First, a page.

Monday, March 09, 2009

Marines and Leadership

Major General Randy Alles was an elder at CHBC when I joined. To our dismay, we lost him and his family to a Marine air station in San Diego just a few months later.

Though I never expected to see his name when I started reading Peggy Noonan's column Saturday afternoon, it didn't surprise me in the slightest to see him honored in that column for the way he led his Aircraft Wing to accept responsibility for a grievous series of errors that led to tragedy.

These two paragraphs sum up the point quite well:
The day after the report I heard from a young Naval aviator in predeployment training north of San Diego. He flies a Super Hornet, sister ship to the plane that went down. He said the Marine investigation "kept me up last night" because of how it contrasted with "the buck-passing we see" in the government and on Wall Street. He and his squadron were in range of San Diego television stations when they carried the report's conclusions live. He'd never seen "our entire wardroom crowded around a television" before. They watched "with bated breath." At the end they were impressed with the public nature of the criticism, and its candor: "There are still elements within the government that take personal responsibility seriously." He found himself wondering if the Marines had been "too hard on themselves." "But they are, after all, Marines."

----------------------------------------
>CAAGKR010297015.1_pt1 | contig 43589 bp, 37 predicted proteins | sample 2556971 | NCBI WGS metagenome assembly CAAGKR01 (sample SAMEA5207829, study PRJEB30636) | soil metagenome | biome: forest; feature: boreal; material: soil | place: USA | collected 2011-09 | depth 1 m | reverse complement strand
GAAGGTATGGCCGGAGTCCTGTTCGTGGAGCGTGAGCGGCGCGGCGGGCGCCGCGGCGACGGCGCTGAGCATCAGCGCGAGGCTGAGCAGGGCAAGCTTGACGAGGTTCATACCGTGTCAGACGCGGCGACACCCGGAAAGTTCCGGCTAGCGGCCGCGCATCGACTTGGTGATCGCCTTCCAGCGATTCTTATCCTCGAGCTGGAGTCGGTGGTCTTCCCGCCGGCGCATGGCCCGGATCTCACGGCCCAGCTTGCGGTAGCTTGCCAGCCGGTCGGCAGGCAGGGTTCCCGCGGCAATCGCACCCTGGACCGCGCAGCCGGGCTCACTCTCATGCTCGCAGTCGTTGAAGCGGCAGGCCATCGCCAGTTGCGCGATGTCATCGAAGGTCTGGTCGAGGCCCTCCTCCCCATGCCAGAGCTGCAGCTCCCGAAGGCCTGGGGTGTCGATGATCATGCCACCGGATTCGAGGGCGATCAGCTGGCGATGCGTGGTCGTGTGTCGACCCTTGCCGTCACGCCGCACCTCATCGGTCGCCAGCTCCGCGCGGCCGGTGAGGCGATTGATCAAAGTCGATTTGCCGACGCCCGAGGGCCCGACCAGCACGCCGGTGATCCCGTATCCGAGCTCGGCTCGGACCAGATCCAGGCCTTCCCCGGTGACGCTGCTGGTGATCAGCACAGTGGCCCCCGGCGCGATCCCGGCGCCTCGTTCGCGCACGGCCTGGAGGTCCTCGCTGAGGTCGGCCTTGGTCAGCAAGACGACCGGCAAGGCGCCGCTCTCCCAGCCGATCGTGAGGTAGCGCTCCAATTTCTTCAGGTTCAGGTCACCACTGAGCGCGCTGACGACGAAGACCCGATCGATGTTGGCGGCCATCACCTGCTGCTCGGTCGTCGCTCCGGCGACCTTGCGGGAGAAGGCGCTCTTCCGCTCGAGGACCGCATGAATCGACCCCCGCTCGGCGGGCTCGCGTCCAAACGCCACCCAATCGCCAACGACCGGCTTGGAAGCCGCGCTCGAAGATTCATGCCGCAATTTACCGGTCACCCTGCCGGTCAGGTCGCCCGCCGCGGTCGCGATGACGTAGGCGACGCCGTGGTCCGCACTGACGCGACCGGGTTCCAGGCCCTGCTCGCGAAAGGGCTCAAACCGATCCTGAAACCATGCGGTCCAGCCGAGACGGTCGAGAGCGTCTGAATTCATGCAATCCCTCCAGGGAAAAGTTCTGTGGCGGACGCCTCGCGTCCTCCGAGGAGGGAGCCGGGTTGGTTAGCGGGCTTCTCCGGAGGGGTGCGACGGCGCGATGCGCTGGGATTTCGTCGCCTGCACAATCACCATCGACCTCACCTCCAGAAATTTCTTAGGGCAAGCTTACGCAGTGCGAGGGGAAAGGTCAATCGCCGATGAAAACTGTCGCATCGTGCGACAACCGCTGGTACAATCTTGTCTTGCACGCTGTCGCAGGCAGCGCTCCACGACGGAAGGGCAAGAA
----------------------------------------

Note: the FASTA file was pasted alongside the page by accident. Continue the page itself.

By contrast, he says, when the economy came crashing down, "nowhere did we see a board come out and say: 'This is what happened, these are the decisions these particular people made, and this was the result. They are no longer a part of our organization.' There was no timeline of events or laymen's explanation of how a credit derivative was actually derived. We did not see congressmen get on television with charts and eviscerate their organization and say, 'These were the men who in 2003 allowed Freddie and Fannie unlimited rein over mortgage securities.' Instead we saw . . . everybody against everybody else with no one stepping forth and saying, 'We screwed up.'" There is no one in national leadership who could convincingly "assign blame," and no one "who could or would accept it."
That seems about right to me. Accepting responsibility isn't the first reflex of this culture. It may not even be the first reflex of Marines and Christian leaders. But I'm grateful that, by God's grace, he still raises up people who fear him more than they fear men.

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